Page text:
Activists Hope Americans Develop a Crush on Ending Ivory Sales
NEW YORK—Scores of illegal ivory trinkets moved up a conveyor belt angled toward the sky, from palm-size figurines to ornate tabletop sculptures to entire tusks with intricate carven detail—2,700 pounds of it, in all. At the top of the ramp, each piece tumbled into a massive, roaring rock crusher, which turned all the contraband into a hail of dust and grit.
This loud demonstration briefly transformed Times Square into ground zero in the fight to save endangered elephants on Friday morning, as hundreds gathered under New York City’s sultry June sun to witness the destruction of illegal ivory and call for an end to the rampant slaughter of elephants for their tusks.
So, Why Should You Care? Skyrocketing consumer demand for ivory knickknacks and collectibles, mostly in China and the United States, is fueling a poaching crisis that is on the verge of driving elephants extinct across most of their African range. The international coalition of law enforcement officials and conservation groups that staged Friday’s spectacle hope the demonstration will help curb the appeal of ivory goods and show other nations that at both state and federal levels, the U.S. is committed to ending the illegal ivory market.
Ivory bans in the U.S. form a confusing tangle of state and federal laws. While the Obama administration banned most commercial ivory imports in 2014, the rule left some forms of ivory legal for importation and sale. New Jersey and New York banned all ivory sales in 2014; California is considering such a ban.
“As long as there’s demand for ivory, there’s going to be poaching,” said Jan Vertefeuille, head of campaigns for the World Wildlife Fund. “U.S. consumers need to reframe how they think about ivory. It’s the remains of dead elephants who were illegally killed.”
Conservationists have estimated that until recently, poachers were killing an average of 96 elephants in sub-Saharan Africa every day for their tusks. “That may be a bit lower now, because there are less elephants,” said Joe Walston of the Wildlife Conservation Society. But if the slaughter stops now, the elephant population could still recover. “If you just don’t kill them and give them enough space, they’ll be fine” and able to rebuild their numbers, Walston said.
Vertefeuille praised China’s signal, made during a crush of 1.5 tons of confiscated ivory in May, that it intends to end legal sales of ivory. “We’d like to see a timeline, but it was an extraordinary announcement,” she said.
Globally, the illegal ivory trade is worth around $17 billion to $20 billion a year, said Ed Grace, deputy assistant director of law enforcement with the U.S. Fish and Wildlife Service. “It’s no longer a crime of opportunity. It’s a transnational crime involving organized criminal groups,” he said. “Our goal is to take down these large-scale trading networks.”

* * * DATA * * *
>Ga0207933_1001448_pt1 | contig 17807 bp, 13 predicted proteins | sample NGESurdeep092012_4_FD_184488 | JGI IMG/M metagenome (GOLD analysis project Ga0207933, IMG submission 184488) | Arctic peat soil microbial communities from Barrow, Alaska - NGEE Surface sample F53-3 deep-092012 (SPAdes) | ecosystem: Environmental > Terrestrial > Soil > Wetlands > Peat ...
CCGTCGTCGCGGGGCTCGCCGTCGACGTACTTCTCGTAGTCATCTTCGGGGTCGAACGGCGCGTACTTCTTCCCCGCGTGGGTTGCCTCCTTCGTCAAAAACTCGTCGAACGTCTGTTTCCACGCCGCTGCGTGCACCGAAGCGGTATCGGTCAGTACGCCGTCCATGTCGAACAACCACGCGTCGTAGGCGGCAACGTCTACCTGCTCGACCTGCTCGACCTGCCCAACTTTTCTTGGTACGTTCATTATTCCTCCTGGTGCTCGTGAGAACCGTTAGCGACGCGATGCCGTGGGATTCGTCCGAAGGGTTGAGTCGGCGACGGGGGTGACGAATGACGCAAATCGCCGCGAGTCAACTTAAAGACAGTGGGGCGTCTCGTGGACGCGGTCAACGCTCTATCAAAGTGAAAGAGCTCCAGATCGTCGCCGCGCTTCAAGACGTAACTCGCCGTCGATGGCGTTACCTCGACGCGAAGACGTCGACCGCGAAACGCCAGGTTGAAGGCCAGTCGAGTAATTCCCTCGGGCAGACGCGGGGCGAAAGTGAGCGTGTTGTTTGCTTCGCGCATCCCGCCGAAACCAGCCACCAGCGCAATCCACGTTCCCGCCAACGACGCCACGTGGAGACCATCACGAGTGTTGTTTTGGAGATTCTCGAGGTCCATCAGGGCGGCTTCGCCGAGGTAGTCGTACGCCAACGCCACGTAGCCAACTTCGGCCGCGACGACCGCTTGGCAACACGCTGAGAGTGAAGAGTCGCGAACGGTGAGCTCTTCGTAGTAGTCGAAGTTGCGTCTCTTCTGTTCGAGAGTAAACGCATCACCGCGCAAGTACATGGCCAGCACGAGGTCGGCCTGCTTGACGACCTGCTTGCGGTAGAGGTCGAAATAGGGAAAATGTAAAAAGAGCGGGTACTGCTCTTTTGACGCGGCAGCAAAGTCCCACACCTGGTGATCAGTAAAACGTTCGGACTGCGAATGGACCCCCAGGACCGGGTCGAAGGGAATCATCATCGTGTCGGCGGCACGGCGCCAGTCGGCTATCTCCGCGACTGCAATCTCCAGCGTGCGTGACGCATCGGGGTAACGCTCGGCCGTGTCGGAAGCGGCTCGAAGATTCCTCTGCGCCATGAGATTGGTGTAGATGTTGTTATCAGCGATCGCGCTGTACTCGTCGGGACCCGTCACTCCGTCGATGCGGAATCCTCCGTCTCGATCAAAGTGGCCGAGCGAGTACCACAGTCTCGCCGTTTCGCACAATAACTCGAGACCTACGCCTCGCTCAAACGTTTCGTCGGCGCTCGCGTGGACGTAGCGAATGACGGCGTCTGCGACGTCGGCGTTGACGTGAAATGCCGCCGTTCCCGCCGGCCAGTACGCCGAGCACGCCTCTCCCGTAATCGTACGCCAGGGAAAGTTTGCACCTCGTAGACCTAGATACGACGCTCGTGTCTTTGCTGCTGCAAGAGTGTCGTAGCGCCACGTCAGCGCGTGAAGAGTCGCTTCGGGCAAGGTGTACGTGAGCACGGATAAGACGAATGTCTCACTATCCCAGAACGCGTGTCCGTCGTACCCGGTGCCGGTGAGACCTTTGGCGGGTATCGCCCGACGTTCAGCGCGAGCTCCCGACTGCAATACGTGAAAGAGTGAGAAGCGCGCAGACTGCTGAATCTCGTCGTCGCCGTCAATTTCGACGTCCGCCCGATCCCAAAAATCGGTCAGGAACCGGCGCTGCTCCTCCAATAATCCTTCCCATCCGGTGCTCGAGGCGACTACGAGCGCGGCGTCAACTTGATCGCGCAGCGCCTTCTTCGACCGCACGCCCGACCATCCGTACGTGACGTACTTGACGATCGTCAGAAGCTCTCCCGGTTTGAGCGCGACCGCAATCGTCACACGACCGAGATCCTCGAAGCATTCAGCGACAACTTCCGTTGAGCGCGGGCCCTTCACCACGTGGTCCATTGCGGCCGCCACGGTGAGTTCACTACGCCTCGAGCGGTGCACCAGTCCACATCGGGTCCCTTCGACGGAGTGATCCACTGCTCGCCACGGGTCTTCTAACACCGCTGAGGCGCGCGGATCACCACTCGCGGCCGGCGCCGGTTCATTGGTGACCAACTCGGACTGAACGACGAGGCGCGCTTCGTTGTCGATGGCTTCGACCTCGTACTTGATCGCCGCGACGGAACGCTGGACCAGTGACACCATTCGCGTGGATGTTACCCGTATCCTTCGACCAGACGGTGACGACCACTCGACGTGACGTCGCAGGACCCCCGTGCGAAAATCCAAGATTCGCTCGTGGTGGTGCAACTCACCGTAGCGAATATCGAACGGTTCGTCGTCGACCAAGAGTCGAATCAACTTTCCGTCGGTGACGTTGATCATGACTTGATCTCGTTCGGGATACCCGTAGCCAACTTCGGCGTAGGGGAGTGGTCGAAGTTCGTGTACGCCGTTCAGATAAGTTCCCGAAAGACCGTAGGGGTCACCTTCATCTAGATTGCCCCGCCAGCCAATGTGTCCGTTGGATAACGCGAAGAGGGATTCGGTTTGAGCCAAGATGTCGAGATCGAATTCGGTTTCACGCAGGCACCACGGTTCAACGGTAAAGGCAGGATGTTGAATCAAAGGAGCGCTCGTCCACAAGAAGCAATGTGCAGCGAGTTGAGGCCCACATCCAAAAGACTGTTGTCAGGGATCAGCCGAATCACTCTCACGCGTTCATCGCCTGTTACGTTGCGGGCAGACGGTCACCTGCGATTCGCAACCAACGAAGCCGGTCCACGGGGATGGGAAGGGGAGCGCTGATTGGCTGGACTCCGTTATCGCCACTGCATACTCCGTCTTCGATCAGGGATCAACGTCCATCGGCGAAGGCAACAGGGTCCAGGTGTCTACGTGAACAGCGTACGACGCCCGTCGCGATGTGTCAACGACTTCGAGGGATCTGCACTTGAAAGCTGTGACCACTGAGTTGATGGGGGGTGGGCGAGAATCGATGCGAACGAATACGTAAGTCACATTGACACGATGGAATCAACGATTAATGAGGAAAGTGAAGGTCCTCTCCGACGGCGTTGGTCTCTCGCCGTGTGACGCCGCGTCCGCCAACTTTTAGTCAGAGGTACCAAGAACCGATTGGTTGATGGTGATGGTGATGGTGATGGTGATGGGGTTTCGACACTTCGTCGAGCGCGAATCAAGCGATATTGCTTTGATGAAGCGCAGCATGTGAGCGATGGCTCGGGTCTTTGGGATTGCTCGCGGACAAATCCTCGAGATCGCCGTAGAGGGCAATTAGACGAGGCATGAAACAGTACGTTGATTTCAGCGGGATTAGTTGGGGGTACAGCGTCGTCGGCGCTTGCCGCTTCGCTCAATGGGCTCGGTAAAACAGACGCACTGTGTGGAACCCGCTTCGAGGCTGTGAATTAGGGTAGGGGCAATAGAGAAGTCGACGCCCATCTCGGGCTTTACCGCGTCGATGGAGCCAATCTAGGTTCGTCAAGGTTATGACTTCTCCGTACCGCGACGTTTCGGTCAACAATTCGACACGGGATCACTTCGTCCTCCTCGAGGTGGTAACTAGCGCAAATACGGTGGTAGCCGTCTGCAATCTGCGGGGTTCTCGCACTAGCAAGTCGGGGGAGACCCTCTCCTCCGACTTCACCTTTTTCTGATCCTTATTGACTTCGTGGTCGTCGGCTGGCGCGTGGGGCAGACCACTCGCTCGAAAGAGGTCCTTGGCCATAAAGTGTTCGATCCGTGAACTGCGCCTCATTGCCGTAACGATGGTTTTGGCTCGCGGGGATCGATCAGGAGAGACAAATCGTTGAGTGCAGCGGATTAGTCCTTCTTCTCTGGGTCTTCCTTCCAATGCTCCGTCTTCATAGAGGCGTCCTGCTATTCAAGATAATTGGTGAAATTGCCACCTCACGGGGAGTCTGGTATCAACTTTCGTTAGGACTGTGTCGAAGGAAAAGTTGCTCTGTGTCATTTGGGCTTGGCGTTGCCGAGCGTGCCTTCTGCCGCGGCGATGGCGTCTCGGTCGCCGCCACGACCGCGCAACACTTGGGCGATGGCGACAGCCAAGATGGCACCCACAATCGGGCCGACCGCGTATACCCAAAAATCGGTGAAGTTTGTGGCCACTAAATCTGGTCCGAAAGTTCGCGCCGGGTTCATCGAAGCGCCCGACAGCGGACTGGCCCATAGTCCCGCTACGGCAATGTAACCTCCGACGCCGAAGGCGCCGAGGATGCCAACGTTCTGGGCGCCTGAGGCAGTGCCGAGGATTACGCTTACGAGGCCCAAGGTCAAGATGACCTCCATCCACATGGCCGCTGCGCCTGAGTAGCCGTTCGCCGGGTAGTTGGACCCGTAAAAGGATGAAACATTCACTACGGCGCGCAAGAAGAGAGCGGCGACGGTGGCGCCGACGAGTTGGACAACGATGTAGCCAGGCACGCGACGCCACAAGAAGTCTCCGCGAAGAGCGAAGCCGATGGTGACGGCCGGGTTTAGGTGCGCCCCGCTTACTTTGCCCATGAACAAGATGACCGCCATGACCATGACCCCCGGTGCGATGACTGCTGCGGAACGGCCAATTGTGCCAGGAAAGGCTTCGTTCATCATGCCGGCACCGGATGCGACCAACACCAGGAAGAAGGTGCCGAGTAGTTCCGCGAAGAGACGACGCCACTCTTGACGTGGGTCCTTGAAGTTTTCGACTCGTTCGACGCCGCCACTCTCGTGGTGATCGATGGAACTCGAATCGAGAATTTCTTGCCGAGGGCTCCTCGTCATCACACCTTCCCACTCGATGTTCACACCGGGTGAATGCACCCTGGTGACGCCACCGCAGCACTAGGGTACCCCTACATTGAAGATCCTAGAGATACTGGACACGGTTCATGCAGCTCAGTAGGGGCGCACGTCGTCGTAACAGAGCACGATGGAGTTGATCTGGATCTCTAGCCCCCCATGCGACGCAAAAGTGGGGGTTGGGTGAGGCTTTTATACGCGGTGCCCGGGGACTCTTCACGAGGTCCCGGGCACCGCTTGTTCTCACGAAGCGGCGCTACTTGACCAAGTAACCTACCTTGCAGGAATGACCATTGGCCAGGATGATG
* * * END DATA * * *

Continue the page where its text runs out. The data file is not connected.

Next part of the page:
Most of the ivory destroyed on Friday was seized from just one dealer, said Grace. Victor Gordon is serving a 30-month prison sentence after he smuggled more than 400 pieces of elephant ivory into the U.S. over at least nine years via New York’s John F. Kennedy Airport, then sold it for tens of thousands of dollars.
At $1,500 to $3,000 a pound, “ivory is worth more than gold, heroin, or cocaine,” said Grace. “Every item on that table represents an elephant that had to die for a tourist trinket.” Destroying it signals that the U.S. is committed to enforcing its laws against the trade, he said.
Successful ivory seizures, prosecutions, and crushes are giving people new hope that elephants in the wild can be saved, as well as propelling the passage of state ivory bans, said John Calvelli, an executive vice president with the Wildlife Conservation Society.
A joint investigation by the International Fund for Animal Welfare and the Wildlife Conservation Society recently found that hundreds of ivory products, including complete tusks, were for sale on Craigslist sites across the country. While ivory is on Craigslist’s list of prohibited items, it’s unclear that the organization takes any other steps to halt such sales.
However, “New York City had the lowest number of ivory pieces of any other city” in the U.S., Calvelli said, and stores near Times Square that openly displayed ivory objects just a few years ago don’t sell them anymore. “That shows the law is working.”
Making live elephants more valuable than dead ones is also key, Calvelli said. WCS has worked with the Tanzanian government to pair conservation with economic benefits. “There’s a robust wildlife tourism industry now that didn’t exist when elephants were hunted out,” he said. Many African leaders are now demanding that China and the U.S. curb ivory demand, realizing that “when you kill these elephants, you’re destroying your economic base.”
Speaking before the crush got under way, Calvelli asked everyone in the crowd to do something to save elephants. He backed it up with a passage from the new encyclical by Pope Francis on climate and the environment: “Because of us, thousands of species will no longer give glory to God by their very existence, nor convey their message to us. We have no such right.”
“These are incredibly intelligent animals. These are matriarchal societies that mourn their dead,” Calvelli told reporters afterward. “It doesn’t matter how old or young you are—you have a vested interest in this.”
This story is presented by Pivot, the sister company of TakePart.com and a division of Participant Media.